There is a saying in Wisconsin that "any baby born in Wisconsin goes directly from mother's milk to beer." The saying goes on to mention that babies born there experience cheese curds or bratwurst (or both) as our first solid food, and that our first words aren't "mama" or "daddy" but instead they are "Go Pack Go."
There is considerable debate about the veracity of that old wives tale but one thing is certain about people from Wisconsin - we like to drink beer. When I was a child it seemed that almost every town and certainly every county had at least one brewery; Milwaukee had many. Barron County was home to Breunig's Lager Beer best known and remembered not only for its taste but the beer farts it produced the following morning, In fact, a picture exists somewhere of me downing my first bottle of beer when I was five years old. That beer was given to me by my Uncle Buck and it was a bottle of Breunig's.
I used to stop at the Breunigs Brewery with mu grandfather after we would visit a feed store in Rice Lake and my grandfather would test the sweet nectars produced here. On occasion I would sneak in a taste as well.
What I wouldn't give to have one more can of Breunig's, ice cold out of the cooler, while sitting on Desair Lake catching sunfish with my father.
Despite there being a plethora of breweries in Wisconsin when I was a child, consolidation of the industry resulted in many of them being bought out and shut down. Thankfully concoctions like Walter's Beer ("beer" in parentheses was most appropriate) brewed in Eau Claire, died a slow and deserved death only to rise up from the ashes and be brewed again. Others like Point Beer, brewed in Stevens Point, and possessing the same qualities as Walters some how survived. Leinenkugel's brewed in Chippewa Falls used to advertise itself as being "from the Big Eddy Springs" to which as kids we would add "And Big Eddy is a horse." However for some unexplained reason Leinenkugel's got its act together and today is a very good beer, even winning international taste competitions (I guess they must have sent Big Eddy out to a retirement pasture).
Where once there were hundreds of beers brewed in Wisconsin, soon there was only five or six. However with the passage of time that number has grown with the popularity of craft brews and today there are at least 101 breweries in operation in the Cheesehead State.
The same story can be re-told in almost every other state in the nation including Alaska. For the longest time the Alaskan Brewing Company in Juneau produced several beers, the best of which has to be Alaskan Amber. That sweet beer cannot be found in Florida but every time I board an Alaska Airlines flight the first thing I request is a can of Amber.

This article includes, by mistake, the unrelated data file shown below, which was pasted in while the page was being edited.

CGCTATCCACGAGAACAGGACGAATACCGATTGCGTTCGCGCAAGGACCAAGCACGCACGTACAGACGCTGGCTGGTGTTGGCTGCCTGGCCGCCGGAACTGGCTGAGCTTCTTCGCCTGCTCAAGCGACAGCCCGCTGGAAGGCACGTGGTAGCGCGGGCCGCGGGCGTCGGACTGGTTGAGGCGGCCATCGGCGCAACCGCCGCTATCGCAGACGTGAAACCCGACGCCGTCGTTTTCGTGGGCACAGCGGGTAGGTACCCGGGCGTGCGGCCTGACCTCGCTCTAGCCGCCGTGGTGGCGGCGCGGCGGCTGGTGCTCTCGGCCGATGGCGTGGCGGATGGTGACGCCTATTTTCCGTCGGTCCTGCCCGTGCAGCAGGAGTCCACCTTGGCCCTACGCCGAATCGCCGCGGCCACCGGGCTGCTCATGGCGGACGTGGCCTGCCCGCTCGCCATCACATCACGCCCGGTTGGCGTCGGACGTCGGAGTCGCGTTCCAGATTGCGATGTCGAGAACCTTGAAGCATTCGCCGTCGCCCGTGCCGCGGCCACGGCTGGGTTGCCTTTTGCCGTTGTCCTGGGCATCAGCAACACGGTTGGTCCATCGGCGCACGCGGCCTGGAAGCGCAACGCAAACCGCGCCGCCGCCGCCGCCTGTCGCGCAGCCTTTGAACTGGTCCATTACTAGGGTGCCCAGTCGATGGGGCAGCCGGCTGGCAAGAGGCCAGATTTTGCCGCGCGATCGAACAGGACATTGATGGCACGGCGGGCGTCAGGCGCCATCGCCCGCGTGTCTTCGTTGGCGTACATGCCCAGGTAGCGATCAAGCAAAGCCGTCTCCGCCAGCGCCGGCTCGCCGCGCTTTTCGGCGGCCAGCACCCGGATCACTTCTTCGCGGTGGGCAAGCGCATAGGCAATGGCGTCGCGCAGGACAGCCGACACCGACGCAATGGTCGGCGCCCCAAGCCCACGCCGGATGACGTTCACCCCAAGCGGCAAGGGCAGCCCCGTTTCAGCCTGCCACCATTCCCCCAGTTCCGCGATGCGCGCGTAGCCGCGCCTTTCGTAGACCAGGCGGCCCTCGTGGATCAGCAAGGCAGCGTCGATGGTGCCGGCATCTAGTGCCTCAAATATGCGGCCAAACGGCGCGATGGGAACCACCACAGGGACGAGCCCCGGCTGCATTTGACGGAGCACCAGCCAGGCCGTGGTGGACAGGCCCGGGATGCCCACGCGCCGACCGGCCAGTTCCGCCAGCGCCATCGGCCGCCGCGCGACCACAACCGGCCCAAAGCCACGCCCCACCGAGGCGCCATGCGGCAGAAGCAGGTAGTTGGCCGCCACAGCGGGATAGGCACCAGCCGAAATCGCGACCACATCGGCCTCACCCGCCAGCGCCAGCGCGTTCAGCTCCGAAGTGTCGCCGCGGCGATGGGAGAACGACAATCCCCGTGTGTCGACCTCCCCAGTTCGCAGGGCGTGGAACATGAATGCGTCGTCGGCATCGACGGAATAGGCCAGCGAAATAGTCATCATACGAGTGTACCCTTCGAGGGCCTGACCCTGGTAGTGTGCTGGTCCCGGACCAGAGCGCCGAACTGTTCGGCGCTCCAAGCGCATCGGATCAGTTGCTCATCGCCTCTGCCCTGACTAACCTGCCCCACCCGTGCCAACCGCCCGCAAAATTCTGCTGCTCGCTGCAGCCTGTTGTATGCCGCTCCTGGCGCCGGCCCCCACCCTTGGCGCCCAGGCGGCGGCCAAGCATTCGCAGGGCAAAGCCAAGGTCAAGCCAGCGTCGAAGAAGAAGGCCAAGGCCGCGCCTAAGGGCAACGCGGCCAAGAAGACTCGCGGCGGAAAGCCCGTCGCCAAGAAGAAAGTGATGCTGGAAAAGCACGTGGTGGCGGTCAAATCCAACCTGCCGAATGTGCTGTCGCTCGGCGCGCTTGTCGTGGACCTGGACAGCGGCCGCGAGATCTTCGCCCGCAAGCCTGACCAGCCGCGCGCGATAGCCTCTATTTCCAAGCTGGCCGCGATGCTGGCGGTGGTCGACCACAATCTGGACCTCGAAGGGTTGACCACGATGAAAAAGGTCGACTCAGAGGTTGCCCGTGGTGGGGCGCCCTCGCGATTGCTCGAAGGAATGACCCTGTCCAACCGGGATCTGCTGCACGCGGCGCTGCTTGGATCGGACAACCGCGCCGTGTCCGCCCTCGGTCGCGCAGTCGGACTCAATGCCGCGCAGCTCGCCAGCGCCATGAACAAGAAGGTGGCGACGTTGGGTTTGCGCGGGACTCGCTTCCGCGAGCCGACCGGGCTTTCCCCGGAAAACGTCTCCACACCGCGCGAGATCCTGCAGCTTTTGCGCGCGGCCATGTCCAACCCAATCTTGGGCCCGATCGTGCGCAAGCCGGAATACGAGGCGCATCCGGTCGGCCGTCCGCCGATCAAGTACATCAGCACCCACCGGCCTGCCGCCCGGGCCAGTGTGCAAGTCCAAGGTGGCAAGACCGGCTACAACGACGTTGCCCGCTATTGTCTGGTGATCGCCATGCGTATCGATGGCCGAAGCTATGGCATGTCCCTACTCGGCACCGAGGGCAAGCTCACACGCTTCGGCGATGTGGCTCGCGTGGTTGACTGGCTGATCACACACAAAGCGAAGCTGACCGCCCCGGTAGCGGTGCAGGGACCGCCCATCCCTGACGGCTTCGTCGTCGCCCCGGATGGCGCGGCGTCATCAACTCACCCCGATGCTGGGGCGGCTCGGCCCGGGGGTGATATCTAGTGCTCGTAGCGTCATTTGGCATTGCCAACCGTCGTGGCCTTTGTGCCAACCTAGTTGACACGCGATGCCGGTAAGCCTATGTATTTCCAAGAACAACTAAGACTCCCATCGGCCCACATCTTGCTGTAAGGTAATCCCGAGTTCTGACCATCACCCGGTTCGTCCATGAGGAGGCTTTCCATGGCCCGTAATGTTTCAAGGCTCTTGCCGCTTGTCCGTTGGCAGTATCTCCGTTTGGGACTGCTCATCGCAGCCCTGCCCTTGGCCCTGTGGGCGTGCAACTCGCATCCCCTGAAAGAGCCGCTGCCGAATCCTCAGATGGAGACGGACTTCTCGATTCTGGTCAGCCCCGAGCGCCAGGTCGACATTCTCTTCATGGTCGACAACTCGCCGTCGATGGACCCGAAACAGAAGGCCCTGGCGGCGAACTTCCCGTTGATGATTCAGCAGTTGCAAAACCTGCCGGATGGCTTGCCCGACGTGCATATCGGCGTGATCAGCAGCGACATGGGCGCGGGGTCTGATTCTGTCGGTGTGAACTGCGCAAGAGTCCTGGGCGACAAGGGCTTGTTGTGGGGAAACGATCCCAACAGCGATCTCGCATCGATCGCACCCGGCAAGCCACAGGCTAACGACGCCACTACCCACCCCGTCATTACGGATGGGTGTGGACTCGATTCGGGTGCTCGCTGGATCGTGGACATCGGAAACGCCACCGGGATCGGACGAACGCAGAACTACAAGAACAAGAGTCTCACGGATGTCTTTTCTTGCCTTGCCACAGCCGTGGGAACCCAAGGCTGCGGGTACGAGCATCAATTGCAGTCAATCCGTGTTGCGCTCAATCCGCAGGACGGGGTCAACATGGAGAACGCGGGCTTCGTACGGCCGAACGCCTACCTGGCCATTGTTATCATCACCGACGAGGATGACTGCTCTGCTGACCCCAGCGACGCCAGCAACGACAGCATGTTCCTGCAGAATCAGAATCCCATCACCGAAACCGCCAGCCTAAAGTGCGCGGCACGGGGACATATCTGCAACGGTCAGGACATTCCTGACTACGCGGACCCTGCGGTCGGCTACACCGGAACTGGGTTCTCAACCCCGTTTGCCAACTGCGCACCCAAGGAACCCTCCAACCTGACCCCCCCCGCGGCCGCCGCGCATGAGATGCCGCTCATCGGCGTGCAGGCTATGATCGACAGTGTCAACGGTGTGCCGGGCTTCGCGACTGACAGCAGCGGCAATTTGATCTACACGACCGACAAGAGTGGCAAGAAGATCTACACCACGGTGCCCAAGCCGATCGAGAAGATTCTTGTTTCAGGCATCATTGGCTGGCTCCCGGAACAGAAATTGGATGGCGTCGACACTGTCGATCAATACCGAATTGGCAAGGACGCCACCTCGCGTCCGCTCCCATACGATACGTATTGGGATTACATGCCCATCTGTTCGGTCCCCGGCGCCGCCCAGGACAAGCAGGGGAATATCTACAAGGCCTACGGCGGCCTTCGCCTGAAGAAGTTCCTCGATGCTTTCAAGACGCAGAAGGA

When we visited there in 2015 we discovered Ice Axe Ale brewed for the West Rib Grill and Pub in Talkeetna by the Glacier Brewhouse in Anchorage. It was a sweet nectar that made me not want to leave Talkeetna. The 9.5 percent alcohol content may have had something to do with that decision. Later on that trip, while make a cruise ship stop in Hoonah we discovered the Icy Strait Brewing Company and tested their Icy Strait Pale Ale. It changed my outlook on craft beer forever.
On a recent trip to Alaska to visit my family, we stopped by the Arkose Brewery in Palmer to test their beer before venturing to a Alaska Baseball League game. As we sipped a pint of Trapper Tripel, I read a newspaper produced by the beer industry in Alaska that listed each craft brewery in the state along with the city in which it was located. The list included 38 different breweries spread across the massive state and after reading the list my son in law and I decided to make it a goal of drinking at least one beer in every brewery on the road system in Alaska. That would preclude breweries in Juneau, Sitka, and Kodiak, but perhaps they could be added later.
During the remainder of my time in Alaska we set out to drink a beer in as many breweries as we could near Palmer and Anchorage. Later when I visited Fairbanks on my own I stopped by 3 breweries in the area. On my 2015 trip to Alaska I visited not only the Icy Strait Brewery but also the Seward Brewing Company while I was in Seward fishing.
Thus as of now I have had a beer in 12 of the 38 extant breweries in Alaska. With 26 more breweries to visit I will no doubt have to make several more trips to Alaska but I'll accomplish the goal one day. Below is a summary of the 12 breweries I have visited along with a description of the beer or beers I tried in each of them. I detest really hoppy beers so my preference is the tamer ales and lagers. I'll leave the hops to my son-in-law.
Glacier Brewhouse - We stopped by the Glacier Brewhouse but it wasn't going to open for another few minutes. I counted the brewery just the same because I was inside it and I had consumed their Ice Axe Ale while in Talkeetna. Outside of Talkeetna its sold as "Imperial Blonde" and with a 9.5 percent alcohol content you can't go wrong with a pint of this honey-filled beer. My next time in Anchorage we'll make a formal visit and probably have lunch.
When Ice Axe Ale isn't Ice Axe Ale its Imperial Blonde and available at the Glacier Brewhouse in Anchorage. There is a very good reason breweries limit consumption to only 2 pints of this fine beer.
Midnight Sun Brewing - This brewery in an out of the way area near the Anchorage International Airport produces several beers but my two favorites are Panty Peeler and Oosik Amber. I like the former because of the potential from its name. I like the latter because "oosik" is the Inupiat word for the penis of a walrus.
The beer list at Midnight Sun is quite extensive
A pint of Panty Peeler
Hoo Doo Brewing - I visited the Hoo Doo Brewing company on a hot (for Fairbanks) afternoon and found the place packed with beer drinkers despite being in a most out of the way location. My most favorite beer here was Malibock It was nothing to write home about and doesn't hold a candle to Panty Peeler or Ice Axe Ale but still it was a refreshing brew.
What remains of a pint of Malibock
A crowd of thirsty drinkers on a "hot" Fairbanks afternoon enjoying the various beer produced by Hoo Doo Brewing Company
Silver Gulch Brewing - Located a few miles north of Fairbanks on the Steese Highway, Silver Gulch is the northernmost commercial brewery in the world. When I arrived there at 3:45 p.m. I was met by four other cars already waiting in the parking lot for the 4:00 p.m. opening. One of them was from Wales and another from South Carolina. That says a bit about the quality of the brew produced by Silver Gulch. The brewery is full-service with food available and even offers wine on top of more than 100 beers. Thirteen of the beers are its own brew - the others are imports. The brewery has a very fresh and homey feeling - the kind of place you want to sit down and have a bunch of beers which I would have done lacking other objectives that afternoon.
The exterior reminded me of the entrance to a mine - nothing could be farther from the trtuh
The extensive beer list includes local brews and a variety of imports